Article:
Daniel Noah Halpern for GQ writes:
A strange thing has happened to men over the past few decades: We’ve become increasingly infertile, so much so that within a generation we may lose the ability to reproduce entirely.
I met Anna-Maria Andersson, a biologist whose research has focused on declining testosterone levels. “There has been a chemical revolution going on starting from the beginning of the 19th century, maybe even a bit before,” she told me, “and upwards and exploding after the Second World War, when hundreds of new chemicals came onto the market within a very short time frame.”
When a chemical affects your hormones, it’s called an endocrine disruptor. And it turns out that many of the compounds used to make plastic soft and flexible (like phthalates) or to make them harder and stronger (like Bisphenol A, or BPA) are consummate endocrine disruptors. Phthalates and BPA, for example, mimic estrogen in the bloodstream. If you’re a man with a lot of phthalates in his system, you’ll produce less testosterone and fewer sperm. If exposed to phthalates in utero, a male fetus’s reproductive system itself will be altered: He will develop to be less male.
What’s more, there is evidence that the effect of these endocrine disruptors increases over generations, due to something called epigenetic inheritance.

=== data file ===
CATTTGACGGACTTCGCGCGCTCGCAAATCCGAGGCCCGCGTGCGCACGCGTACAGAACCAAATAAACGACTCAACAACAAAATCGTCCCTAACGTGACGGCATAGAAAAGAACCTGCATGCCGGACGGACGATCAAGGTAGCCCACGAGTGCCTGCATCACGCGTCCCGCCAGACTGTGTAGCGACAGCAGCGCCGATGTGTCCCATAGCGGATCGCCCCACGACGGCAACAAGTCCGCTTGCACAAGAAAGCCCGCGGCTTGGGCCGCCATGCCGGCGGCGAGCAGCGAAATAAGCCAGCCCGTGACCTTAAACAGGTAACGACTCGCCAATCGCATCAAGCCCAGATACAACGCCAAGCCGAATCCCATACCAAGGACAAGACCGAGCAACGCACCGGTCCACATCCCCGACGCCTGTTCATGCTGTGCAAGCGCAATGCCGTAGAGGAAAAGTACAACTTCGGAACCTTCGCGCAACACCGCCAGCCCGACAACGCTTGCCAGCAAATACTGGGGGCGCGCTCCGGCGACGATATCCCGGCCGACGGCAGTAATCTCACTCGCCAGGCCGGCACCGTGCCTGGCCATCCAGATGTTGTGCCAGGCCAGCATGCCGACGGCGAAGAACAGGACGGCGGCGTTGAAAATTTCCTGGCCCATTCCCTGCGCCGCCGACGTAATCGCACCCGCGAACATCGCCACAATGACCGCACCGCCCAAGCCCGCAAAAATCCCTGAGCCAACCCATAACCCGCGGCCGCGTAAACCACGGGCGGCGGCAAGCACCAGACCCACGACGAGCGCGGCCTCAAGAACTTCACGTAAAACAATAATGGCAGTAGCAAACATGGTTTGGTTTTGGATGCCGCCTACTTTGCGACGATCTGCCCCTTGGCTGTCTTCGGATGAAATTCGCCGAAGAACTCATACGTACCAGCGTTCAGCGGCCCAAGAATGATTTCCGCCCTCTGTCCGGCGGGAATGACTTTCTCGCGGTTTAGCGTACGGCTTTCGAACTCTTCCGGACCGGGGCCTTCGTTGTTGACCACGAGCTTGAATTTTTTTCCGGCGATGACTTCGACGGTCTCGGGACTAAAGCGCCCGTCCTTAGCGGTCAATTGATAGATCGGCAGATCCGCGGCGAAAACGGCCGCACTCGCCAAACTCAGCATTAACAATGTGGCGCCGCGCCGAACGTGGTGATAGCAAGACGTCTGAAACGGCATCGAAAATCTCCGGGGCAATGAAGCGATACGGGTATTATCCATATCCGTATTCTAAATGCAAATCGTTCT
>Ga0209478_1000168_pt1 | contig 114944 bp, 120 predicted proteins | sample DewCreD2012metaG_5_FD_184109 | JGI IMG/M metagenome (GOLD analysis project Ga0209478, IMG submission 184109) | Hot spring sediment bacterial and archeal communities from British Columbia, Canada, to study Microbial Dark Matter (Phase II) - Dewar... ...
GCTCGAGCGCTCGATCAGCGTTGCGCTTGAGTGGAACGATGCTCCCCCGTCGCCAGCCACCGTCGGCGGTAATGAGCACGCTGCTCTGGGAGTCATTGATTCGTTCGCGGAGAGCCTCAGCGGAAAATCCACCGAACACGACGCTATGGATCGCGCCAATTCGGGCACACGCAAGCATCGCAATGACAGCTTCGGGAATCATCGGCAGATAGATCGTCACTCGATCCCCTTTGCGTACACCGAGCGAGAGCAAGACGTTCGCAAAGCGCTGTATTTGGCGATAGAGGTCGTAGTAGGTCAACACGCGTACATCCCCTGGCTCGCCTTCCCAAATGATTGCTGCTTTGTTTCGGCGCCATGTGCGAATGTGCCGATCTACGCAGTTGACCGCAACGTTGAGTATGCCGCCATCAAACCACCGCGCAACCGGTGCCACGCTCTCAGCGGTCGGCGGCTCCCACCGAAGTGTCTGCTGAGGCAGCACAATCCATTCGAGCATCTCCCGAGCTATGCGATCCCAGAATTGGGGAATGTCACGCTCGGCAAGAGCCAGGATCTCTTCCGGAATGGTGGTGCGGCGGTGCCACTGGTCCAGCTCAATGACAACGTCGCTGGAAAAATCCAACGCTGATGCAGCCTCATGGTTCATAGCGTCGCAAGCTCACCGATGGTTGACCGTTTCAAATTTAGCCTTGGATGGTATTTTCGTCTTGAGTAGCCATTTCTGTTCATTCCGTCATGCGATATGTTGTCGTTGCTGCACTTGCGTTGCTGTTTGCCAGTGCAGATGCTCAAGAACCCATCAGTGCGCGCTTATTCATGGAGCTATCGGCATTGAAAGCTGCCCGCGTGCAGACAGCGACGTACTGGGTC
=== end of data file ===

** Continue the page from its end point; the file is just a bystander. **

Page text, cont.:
When I spoke with Marc Goldstein, a urologist and surgeon at Weill Cornell medical center in New York City, he said that while there was “no question I’ve seen a big increase in men with male-factor infertility,” he wasn’t worried for the future of the species. Assisted reproduction would keep the babies coming, no matter how sickly men’s sperm become.
Not long ago, I spoke with Chris Wohl, a research materials/surface engineer at the NASA Langley Research Center in Virginia, who spent six years trying to conceive a child. . . . Finally, with the surrogate, the process worked. He and his wife now have a healthy, strong-willed 4-year-old girl.
So perhaps that’s the solution: As long as we hover somewhere above Sperm Count Zero, and with an assist from modern medicine, we have a shot. Men will continue to be essential to the survival of the species. The problem with innovation, though, is that it never stops. A new technology known as IVG—in vitro gametogenesis—is showing early promise at turning embryonic stem cells into sperm. In 2016, Japanese scientists created baby mice by fertilizing normal mouse eggs with sperm created via IVG. The stem cells in question were taken from female mice. There was no need for any males.
Quote from Handsmaid Tale:
There is no such thing as a sterile man anymore, not officially. There are only women who are fruitful and women who are barren, that’s the law.